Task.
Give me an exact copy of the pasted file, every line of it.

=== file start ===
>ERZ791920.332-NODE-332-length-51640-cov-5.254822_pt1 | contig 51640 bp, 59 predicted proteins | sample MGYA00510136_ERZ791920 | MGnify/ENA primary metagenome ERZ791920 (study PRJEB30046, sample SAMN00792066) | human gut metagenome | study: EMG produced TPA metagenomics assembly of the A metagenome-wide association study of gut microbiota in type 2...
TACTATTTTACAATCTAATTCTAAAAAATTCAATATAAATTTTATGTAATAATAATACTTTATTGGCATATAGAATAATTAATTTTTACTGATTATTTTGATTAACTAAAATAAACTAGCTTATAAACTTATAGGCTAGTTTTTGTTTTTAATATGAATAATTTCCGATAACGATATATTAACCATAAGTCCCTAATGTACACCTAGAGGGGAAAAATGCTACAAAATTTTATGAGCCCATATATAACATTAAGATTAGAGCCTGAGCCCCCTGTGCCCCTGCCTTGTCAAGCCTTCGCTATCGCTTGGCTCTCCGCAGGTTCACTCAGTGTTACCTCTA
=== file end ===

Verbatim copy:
>ERZ791920.332-NODE-332-length-51640-cov-5.254822_pt1 | contig 51640 bp, 59 predicted proteins | sample MGYA00510136_ERZ791920 | MGnify/ENA primary metagenome ERZ791920 (study PRJEB30046, sample SAMN00792066) | human gut metagenome | study: EMG produced TPA metagenomics assembly of the A metagenome-wide association study of gut microbiota in type 2...
TACTATTTTACAATCTAATTCTAAAAAATTCAATATAAATTTTATGTAATAATAATACTTTATTGGCATATAGAATAATTAATTTTTACTGATTATTTTGATTAACTAAAATAAACTAGCTTATAAACTTATAGGCTAGTTTTTGTTTTTAATATGAATAATTTCCGATAACGATATATTAACCATAAGTCCCTAATGTACACCTAGAGGGGAAAAATGCTACAAAATTTTATGAGCCCATATATAACATTAAGATTAGAGCCTGAGCCCCCTGTGCCCCTGCCTTGTCAAGCCTTCGCTATCGCTTGGCTCTCCGCAGGTTCACTCAGTGTTACCTCTA